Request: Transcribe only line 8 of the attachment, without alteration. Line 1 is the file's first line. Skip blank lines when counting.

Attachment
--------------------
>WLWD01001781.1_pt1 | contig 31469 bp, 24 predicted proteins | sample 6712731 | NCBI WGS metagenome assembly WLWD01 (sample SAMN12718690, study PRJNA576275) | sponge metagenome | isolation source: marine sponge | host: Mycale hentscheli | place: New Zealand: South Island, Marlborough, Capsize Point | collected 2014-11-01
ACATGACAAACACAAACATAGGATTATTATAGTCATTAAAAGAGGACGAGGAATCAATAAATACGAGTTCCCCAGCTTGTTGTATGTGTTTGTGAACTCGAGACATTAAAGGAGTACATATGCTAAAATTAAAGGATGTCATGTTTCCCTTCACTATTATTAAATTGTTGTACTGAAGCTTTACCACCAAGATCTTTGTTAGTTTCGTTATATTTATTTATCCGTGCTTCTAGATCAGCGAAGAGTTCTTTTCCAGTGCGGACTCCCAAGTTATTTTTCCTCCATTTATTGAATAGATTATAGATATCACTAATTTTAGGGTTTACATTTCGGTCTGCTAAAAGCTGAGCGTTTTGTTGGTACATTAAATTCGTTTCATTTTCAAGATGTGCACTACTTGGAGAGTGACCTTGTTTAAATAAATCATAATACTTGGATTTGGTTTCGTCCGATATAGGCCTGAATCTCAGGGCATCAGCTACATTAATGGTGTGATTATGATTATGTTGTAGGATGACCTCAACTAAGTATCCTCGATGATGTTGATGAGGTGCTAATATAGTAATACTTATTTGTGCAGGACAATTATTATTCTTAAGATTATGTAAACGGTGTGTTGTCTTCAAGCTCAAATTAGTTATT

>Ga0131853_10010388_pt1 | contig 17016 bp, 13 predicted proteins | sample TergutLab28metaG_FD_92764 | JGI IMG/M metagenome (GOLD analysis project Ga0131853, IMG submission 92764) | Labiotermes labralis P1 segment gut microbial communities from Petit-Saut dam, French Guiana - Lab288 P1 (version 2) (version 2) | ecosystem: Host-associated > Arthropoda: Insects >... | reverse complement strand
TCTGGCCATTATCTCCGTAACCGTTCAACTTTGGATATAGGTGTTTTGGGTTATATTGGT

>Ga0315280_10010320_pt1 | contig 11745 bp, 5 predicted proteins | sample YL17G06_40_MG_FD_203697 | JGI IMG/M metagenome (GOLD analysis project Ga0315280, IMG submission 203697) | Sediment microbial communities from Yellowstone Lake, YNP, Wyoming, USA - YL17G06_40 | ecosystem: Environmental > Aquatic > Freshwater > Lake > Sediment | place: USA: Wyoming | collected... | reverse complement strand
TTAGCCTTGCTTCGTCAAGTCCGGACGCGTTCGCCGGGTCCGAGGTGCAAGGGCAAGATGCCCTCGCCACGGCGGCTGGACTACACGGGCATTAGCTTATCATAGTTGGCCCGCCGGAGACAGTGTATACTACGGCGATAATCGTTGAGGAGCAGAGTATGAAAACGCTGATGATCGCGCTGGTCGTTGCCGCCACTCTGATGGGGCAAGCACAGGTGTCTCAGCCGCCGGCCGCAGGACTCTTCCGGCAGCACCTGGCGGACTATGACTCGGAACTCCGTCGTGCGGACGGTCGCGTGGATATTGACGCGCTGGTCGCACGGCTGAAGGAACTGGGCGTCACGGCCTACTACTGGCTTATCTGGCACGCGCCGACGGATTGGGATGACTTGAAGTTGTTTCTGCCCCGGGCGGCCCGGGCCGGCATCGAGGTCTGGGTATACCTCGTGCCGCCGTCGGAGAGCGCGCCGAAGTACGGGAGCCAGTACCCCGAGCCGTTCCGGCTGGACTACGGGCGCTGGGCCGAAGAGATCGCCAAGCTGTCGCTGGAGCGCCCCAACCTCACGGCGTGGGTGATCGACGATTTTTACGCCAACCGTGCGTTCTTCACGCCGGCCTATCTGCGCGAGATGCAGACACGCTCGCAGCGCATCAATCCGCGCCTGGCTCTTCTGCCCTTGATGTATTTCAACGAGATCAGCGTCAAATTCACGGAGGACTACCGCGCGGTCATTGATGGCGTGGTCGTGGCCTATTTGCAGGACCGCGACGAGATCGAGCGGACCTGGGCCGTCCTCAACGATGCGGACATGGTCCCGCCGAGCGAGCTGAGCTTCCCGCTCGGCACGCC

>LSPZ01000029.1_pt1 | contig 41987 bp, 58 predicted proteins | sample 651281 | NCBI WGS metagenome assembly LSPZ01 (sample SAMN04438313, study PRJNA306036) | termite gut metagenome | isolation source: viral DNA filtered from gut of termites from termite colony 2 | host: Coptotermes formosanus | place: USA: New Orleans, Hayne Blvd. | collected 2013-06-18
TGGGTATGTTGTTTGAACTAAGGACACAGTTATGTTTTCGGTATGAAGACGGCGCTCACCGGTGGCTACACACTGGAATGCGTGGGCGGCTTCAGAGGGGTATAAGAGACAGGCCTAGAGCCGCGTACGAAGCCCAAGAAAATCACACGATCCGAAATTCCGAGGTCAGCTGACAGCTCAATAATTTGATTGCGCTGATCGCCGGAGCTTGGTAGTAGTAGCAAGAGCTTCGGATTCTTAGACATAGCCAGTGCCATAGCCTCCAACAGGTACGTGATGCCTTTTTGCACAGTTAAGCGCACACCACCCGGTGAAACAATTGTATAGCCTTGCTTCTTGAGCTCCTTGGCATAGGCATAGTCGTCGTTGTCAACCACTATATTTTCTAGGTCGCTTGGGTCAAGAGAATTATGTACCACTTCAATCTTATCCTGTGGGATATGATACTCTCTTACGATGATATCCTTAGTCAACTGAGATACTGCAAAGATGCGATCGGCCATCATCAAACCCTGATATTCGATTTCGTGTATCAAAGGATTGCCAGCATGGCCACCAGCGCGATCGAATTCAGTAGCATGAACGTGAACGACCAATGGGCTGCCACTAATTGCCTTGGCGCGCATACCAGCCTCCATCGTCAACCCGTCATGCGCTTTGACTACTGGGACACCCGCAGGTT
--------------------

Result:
TGGGTATGTTGTTTGAACTAAGGACACAGTTATGTTTTCGGTATGAAGACGGCGCTCACCGGTGGCTACACACTGGAATGCGTGGGCGGCTTCAGAGGGGTATAAGAGACAGGCCTAGAGCCGCGTACGAAGCCCAAGAAAATCACACGATCCGAAATTCCGAGGTCAGCTGACAGCTCAATAATTTGATTGCGCTGATCGCCGGAGCTTGGTAGTAGTAGCAAGAGCTTCGGATTCTTAGACATAGCCAGTGCCATAGCCTCCAACAGGTACGTGATGCCTTTTTGCACAGTTAAGCGCACACCACCCGGTGAAACAATTGTATAGCCTTGCTTCTTGAGCTCCTTGGCATAGGCATAGTCGTCGTTGTCAACCACTATATTTTCTAGGTCGCTTGGGTCAAGAGAATTATGTACCACTTCAATCTTATCCTGTGGGATATGATACTCTCTTACGATGATATCCTTAGTCAACTGAGATACTGCAAAGATGCGATCGGCCATCATCAAACCCTGATATTCGATTTCGTGTATCAAAGGATTGCCAGCATGGCCACCAGCGCGATCGAATTCAGTAGCATGAACGTGAACGACCAATGGGCTGCCACTAATTGCCTTGGCGCGCATACCAGCCTCCATCGTCAACCCGTCATGCGCTTTGACTACTGGGACACCCGCAGGTT